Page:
EU leaders, desperate to give growth a boost, target energy policy Wednesday amid concerns a US-led revolution in shale oil and gas development will reshape the global economy and leave Europe far behind.
Stuck in the doldrums, Europe has lost nearly all momentum as the debt crisis bites deeper and sends unemployment soaring, with governments scrambling as they can to find some momentum.
Worse still, energy costs remain high, in marked contrast to the United States where new shale oil and gas resources have sent prices tumbling, setting up nothing less than a new industrial revolution.
The implications are unmistakeable for a Europe which paid one billion euros a day for its energy imports in 2012, according to European Commission figures.
"Europe risks becoming the only continent to depend on imported energy," EU President Herman Van Rompuy, who host's Wednesday's summit meeting, has warned.
"In 2035, we will still depend on imports for more than 80 percent of our energy needs and that will have consequences for our competitiveness and our companies," Van Rompuy said.
"We need one trillion euros in investment by 2020," he said.
EU leaders will have "a strategic discussion ... on the key issue of energy policy and competitiveness," Van Rompuy told leaders in a summit invitation letter.
Last week, the International Energy Agency said North American shale energy production had set off a global "supply shock" that is reshaping the whole industry.
While the benefits are clear, shale oil and gas also comes with a potentially high environmental cost which worries many.
Critics say hydraulic fracturing—'fracking'— of rocks deep underground to release oil and gas threatens water supplies and may even set off earthquakes.
Against this backdrop, a draft of the summit conclusions makes no direct mention of shale, referring only to European Commission plans to "assess a more systematic recourse to indigenous sources of energy with a view to their safe and sustainable exploitation."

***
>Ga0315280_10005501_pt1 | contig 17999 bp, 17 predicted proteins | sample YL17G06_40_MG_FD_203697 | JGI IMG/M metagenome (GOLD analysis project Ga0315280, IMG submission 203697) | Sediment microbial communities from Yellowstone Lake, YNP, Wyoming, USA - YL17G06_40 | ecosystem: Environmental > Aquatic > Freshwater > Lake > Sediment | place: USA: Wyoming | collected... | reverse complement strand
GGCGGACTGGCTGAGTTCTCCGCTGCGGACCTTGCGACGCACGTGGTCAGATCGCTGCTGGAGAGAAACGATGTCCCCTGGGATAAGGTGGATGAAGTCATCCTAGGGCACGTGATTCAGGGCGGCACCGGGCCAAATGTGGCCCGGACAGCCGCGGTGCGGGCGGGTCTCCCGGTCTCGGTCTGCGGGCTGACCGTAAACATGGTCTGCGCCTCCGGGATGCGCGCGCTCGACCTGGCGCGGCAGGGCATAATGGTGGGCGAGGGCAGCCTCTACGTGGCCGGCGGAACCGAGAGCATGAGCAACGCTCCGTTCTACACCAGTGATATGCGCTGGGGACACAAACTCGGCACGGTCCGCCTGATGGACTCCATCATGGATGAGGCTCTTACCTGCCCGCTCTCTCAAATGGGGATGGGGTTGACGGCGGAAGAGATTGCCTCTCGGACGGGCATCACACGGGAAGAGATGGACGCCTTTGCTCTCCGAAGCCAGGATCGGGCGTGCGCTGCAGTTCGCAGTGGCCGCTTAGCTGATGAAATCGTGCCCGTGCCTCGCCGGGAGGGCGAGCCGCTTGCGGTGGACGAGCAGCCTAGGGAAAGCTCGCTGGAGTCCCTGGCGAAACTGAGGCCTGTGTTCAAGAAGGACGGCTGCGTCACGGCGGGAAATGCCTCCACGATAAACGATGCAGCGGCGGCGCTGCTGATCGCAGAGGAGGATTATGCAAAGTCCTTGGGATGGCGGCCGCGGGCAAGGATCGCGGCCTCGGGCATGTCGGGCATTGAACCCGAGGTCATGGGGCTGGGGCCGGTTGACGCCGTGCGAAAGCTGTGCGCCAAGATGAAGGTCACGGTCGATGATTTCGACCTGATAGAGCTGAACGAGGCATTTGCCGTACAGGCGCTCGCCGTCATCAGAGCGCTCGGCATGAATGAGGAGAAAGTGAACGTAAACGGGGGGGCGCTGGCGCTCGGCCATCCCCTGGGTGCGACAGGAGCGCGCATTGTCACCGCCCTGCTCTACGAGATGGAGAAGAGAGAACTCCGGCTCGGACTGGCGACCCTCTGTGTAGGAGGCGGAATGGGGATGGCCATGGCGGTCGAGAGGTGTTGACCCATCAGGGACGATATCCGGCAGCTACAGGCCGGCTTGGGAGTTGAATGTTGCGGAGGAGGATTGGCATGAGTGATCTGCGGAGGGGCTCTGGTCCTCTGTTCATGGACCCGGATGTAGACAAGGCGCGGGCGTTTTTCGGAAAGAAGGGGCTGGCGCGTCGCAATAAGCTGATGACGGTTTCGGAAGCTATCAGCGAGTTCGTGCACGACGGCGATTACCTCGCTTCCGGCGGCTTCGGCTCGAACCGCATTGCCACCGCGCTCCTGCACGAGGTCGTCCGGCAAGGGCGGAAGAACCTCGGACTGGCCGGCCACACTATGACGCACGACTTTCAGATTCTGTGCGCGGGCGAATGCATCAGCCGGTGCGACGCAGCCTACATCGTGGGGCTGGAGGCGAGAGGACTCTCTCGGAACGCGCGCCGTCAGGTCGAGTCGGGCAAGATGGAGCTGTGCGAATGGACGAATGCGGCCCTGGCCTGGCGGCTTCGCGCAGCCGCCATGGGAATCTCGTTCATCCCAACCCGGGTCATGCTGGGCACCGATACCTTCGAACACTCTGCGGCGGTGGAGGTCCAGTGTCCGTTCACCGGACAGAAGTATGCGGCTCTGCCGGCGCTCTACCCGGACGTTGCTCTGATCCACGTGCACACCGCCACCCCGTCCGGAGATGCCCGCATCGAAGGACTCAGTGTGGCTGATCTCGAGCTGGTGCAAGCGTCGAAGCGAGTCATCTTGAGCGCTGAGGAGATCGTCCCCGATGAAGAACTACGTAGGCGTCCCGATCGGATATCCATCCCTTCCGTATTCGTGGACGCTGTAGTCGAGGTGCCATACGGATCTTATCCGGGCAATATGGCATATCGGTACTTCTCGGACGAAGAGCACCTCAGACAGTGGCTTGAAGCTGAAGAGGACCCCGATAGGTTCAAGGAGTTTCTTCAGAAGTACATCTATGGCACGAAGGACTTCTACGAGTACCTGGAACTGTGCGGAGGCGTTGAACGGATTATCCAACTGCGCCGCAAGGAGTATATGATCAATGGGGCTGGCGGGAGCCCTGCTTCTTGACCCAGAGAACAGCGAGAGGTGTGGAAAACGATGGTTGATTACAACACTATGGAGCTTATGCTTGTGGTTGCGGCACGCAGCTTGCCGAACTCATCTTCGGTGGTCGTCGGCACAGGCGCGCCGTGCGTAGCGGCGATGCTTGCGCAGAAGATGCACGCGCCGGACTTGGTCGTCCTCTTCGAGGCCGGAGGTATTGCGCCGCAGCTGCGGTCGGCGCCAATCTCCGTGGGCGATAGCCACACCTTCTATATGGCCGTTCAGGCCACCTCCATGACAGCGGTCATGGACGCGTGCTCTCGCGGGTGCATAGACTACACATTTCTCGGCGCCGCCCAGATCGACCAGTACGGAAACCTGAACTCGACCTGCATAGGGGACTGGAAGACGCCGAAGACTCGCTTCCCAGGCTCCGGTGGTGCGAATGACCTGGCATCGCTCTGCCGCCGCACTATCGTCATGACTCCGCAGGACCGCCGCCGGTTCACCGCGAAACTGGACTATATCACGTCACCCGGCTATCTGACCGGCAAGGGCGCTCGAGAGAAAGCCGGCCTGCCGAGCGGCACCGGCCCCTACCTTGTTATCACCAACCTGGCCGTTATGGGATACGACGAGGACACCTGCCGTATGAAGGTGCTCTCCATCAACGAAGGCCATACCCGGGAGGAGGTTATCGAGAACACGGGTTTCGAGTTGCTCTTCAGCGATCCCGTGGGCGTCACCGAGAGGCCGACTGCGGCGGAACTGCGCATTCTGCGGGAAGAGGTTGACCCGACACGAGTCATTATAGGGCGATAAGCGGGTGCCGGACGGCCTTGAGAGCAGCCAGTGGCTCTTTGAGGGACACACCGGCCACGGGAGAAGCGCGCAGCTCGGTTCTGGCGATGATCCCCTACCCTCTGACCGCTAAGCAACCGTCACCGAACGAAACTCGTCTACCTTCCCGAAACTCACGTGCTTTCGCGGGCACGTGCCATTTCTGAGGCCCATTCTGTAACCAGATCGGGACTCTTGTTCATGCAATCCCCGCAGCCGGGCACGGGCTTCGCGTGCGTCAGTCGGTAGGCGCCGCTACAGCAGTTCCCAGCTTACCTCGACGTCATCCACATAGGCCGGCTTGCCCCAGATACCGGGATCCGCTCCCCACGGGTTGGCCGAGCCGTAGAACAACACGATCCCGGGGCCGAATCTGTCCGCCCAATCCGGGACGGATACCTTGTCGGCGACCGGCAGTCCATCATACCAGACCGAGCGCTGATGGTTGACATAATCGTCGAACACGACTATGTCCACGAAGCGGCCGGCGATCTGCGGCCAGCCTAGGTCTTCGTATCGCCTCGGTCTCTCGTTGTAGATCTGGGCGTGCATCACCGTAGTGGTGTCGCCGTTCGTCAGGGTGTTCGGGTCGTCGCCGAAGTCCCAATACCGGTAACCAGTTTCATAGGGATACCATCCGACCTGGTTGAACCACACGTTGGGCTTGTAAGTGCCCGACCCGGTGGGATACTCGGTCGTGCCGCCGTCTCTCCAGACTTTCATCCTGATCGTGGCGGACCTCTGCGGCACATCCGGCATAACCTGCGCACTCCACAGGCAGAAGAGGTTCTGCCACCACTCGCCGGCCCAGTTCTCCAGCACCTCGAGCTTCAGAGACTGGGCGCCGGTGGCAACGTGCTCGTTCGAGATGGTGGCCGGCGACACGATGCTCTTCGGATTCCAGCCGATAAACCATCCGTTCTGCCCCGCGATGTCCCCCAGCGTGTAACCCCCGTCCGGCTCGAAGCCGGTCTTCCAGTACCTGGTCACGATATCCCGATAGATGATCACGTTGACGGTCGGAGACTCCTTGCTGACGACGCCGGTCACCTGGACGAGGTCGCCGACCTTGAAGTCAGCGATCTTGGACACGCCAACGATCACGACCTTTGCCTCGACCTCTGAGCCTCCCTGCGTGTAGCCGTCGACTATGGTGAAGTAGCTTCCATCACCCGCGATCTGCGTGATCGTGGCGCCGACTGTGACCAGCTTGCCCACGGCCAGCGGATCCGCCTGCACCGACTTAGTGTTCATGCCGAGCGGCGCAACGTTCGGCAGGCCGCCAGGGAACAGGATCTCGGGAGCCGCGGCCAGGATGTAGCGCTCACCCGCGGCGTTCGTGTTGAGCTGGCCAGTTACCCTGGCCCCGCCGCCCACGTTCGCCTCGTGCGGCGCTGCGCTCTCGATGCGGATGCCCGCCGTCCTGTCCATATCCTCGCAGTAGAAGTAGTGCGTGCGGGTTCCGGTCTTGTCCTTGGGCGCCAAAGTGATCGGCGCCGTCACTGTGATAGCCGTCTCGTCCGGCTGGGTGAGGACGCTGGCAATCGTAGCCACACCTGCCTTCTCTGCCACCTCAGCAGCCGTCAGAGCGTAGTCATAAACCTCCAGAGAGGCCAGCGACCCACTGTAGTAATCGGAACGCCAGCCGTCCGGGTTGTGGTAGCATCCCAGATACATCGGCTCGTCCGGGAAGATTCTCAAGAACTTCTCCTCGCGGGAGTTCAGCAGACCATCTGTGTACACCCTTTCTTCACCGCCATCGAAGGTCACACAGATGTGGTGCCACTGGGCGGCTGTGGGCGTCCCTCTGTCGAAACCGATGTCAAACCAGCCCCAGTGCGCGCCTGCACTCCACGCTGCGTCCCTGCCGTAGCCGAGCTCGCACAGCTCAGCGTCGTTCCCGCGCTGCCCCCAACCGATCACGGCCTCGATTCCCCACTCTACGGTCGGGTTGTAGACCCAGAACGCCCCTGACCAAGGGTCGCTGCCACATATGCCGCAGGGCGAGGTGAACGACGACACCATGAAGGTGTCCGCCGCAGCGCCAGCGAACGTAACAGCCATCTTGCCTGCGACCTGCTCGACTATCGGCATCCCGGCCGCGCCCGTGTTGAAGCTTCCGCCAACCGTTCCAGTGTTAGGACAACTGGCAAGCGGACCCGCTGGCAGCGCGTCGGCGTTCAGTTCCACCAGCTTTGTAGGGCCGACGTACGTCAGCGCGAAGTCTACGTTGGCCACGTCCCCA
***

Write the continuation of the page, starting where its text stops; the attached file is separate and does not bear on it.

But the message is clear.
"What is happening in the United States with shale gas ... that is one of the factors driving the discussion," an EU official said ahead of the meeting.
Energy, the draft conclusions note, is the preserve of national policy although member states are duty bound to keep their EU partners informed of what they plan to do.
Britain, Hungary, Poland, Romania and Spain favour developing shale energy but others, and France in particular, are opposed, citing the environmental issues involved.
"If member states want to do shale gas, they can do it. Their energy mix is up to the member states," EU Climate Commissioner Connie Hedegaard said last week.
At the same time, Hedegaard said shale energy would never push prices down in Europe as it has in the United States while Environment Commissioner Janez Potocnick warned Brussels must take on board popular opposition.
"People are not convinced that developing shale gas is without risk," Potocnick said.
The summit draft otherwise rehearses a series of exhortations to review and improve EU energy policy, and to spend more on investment and development.
With national budgets under intense pressure at a time of austerity, that could prove problematic.
"In the current economic context, we must mobilise all our policies in support of competitiveness, jobs and growth," the draft says.
"The supply of affordable and sustainable energy ... is crucial in that respect."
Backed by leading European power firms, the chief executive of French group GDF Suez, Gerard Mestrallet, charged in Tuesday's Le Monde daily that European energy policy had failed and Europe was "destroying part of its energy industry."
He said: "It is urgent to redefine this policy, the ambitions and the means."
He argued that the European Union had failed with regard to its three announced objectives: the fight against climate warming, improving competitiveness, and the security of supply.
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